Thus, one big force behind the fake news phenomenon are click-baiters.

It is worth reflecting that the faking of news is not only about misrepresenting facts: That is the simplest form of faking, easy to detect and even easier to legislate against. The more dangerous tactic is news framing.

Here is an example of framing: The current crisis in banking can be framed as one caused by 'inefficient managers in public sector banks' with the implied conclusion that the way out is to privatise all PSBs.

Alternatively, it can be framed as one caused by 'corrupt businessmen' tempting bank managers with the implied conclusion that what we need to have are much stricter anti-corruption laws and stricter penalties.

We could the first frame, the 'privatisation frame' and the second one the 'stricter laws frame'.

If the Privatisation Frame is used in a news report and presented to a left-of-centre news reader, it will amount to fake news for him.

On the other hand, if the Stricter Laws Frame is used in a news report and presented to a reader who is a firm free-market believer, it will amount to fake news for him.

There can be even grander societal level fake news.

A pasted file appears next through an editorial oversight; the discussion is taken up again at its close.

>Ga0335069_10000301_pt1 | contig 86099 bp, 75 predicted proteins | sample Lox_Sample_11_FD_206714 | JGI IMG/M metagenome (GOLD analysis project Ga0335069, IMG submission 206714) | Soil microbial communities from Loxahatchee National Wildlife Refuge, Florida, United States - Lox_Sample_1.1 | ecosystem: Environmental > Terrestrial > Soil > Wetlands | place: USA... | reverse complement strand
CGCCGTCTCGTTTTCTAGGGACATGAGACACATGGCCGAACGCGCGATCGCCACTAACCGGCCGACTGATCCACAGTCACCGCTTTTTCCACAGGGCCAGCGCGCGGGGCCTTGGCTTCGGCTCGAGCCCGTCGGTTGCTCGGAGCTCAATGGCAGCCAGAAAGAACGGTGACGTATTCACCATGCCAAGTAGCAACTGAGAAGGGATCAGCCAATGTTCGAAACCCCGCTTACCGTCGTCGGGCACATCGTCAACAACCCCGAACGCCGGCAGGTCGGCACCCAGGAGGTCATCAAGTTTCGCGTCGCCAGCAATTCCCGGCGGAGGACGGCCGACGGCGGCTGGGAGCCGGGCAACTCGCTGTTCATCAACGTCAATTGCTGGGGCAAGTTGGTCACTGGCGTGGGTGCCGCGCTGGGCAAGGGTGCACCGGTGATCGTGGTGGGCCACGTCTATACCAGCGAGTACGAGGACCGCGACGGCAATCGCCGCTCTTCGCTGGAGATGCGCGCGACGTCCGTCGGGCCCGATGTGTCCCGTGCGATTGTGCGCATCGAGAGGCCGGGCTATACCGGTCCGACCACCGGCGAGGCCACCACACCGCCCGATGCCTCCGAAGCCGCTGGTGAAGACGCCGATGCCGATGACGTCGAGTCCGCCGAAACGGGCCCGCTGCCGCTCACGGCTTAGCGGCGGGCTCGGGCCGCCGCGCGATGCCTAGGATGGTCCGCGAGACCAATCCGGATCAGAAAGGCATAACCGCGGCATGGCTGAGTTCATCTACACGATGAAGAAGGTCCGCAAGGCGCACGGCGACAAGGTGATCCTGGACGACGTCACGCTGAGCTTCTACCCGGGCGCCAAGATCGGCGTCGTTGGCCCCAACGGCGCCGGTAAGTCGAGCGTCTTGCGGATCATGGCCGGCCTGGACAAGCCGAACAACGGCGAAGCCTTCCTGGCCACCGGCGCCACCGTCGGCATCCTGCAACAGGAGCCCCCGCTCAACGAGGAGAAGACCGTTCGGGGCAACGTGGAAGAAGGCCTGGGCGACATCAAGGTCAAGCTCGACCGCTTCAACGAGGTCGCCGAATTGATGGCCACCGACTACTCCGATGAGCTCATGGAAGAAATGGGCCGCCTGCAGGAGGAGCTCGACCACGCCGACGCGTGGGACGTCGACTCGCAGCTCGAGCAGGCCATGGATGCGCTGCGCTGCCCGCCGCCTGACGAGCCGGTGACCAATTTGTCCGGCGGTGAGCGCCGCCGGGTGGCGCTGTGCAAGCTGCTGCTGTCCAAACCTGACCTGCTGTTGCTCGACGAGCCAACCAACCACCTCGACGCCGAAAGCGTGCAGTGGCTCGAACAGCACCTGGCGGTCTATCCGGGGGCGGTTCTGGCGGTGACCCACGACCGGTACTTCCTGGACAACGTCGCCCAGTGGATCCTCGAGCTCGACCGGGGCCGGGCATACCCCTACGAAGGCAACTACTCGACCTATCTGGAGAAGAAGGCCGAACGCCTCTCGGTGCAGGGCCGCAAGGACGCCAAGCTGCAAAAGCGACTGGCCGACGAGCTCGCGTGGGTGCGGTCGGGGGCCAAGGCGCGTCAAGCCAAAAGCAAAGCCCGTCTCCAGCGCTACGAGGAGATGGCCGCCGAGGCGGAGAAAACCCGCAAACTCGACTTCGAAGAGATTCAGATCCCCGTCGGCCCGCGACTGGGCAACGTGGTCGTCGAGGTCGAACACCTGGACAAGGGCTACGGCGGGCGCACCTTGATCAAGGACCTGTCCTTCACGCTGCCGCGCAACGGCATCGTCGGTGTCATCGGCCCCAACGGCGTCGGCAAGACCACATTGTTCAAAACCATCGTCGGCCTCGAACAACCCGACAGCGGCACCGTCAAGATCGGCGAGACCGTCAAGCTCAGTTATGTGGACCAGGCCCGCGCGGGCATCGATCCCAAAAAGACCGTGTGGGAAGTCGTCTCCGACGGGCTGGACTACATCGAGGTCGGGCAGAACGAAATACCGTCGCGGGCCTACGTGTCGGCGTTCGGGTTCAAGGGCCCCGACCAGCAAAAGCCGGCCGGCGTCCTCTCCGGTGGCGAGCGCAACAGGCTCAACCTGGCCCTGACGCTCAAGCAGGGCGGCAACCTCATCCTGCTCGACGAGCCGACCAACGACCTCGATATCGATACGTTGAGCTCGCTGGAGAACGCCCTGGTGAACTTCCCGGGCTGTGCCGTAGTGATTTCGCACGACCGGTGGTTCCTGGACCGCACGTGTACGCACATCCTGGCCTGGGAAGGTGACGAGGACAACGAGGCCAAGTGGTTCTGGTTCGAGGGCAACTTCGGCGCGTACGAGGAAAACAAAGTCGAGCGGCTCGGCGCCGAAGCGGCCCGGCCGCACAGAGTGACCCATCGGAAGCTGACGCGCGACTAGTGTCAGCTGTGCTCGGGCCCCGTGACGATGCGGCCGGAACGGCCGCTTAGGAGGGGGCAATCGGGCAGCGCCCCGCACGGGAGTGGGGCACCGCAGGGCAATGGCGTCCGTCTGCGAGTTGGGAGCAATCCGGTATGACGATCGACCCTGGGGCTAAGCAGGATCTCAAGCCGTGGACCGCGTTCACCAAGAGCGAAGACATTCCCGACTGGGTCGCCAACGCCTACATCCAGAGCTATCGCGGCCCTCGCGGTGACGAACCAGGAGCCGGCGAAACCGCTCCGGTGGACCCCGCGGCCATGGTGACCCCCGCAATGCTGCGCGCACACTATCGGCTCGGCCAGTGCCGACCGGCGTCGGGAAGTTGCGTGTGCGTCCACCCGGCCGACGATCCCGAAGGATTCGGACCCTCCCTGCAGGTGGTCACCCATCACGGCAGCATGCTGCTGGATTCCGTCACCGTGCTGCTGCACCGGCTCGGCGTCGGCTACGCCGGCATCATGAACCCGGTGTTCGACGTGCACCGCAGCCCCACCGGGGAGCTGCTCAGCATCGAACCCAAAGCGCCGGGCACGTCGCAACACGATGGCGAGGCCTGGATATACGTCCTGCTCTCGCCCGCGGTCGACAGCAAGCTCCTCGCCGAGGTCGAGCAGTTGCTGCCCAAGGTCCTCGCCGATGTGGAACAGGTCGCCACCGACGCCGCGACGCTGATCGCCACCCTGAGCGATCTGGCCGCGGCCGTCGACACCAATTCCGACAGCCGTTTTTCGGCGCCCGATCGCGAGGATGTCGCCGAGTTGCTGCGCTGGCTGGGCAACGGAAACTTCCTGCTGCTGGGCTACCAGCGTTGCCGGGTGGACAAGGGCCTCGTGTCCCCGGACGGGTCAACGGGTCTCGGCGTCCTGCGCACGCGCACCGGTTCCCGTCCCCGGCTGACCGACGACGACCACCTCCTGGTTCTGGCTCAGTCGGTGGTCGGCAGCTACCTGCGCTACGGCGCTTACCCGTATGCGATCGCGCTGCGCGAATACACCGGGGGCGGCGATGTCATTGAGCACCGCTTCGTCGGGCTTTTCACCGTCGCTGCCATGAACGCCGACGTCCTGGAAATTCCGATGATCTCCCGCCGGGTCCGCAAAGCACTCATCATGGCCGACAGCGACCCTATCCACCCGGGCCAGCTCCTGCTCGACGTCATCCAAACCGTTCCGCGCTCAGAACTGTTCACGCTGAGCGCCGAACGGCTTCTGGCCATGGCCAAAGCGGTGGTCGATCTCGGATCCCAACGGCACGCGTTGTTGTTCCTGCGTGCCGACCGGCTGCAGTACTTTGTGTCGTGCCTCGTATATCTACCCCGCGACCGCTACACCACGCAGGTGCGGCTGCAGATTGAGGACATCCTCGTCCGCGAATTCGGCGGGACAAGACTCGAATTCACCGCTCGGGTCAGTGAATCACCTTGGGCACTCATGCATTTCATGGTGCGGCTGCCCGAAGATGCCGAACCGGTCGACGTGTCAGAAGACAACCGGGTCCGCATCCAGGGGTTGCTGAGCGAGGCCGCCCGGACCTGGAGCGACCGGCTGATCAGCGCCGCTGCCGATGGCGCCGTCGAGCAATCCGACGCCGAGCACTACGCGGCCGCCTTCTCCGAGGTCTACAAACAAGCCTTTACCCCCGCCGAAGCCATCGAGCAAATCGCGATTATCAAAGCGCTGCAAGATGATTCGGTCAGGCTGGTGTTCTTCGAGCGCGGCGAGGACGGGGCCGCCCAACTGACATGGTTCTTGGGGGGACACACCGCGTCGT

A classic example is the 19th century British belief in 'The White Man's Burden'. This was the belief that the British empire existed not for the economic or strategic benefit of the British State or its citizens but because primitive people such as those in India were incapable of self-government and thus needed the British to rule them, and with British guidance, could eventually become civilised.

The acceptance of the White Man's Burden thus becomes an instrument to gain societal-level justification for colonial rule.

Also, of late, the speed at which fake news travels has been a matter of public debate. As an example, I have heard it being said (and written) that 'child snatching' has suddenly appeared in India because of Internet communication tools such as instant messengers.

But here are some interesting facts from the National Crimes Record Bureau in India. 55,000 children were reported as abducted in 2016 and this was an increase of 20 per cent over the previous year.

The NCRB data also shows that convictions against abductors are hard to achieve with the rate of convictions in abduction cases not only small but declining sharply over the years.

Again, much of this child kidnapping is concentrated in the Hindi belt, eastern India and Karnataka. And, more tragically, as the rate of kidnapping is increasing, the convictions from child kidnapping are decreasing!

Should the child kidnapping issue be framed as the poor-law-and-order-states frame or, as it is currently framed, blame it all on Internet communication tools?

Ajit Balakrishnan, founder and CEO of, is the author of The Wave Rider, A Chronicle of the Information Age. You can reach him at

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Ajit Balakrishnan /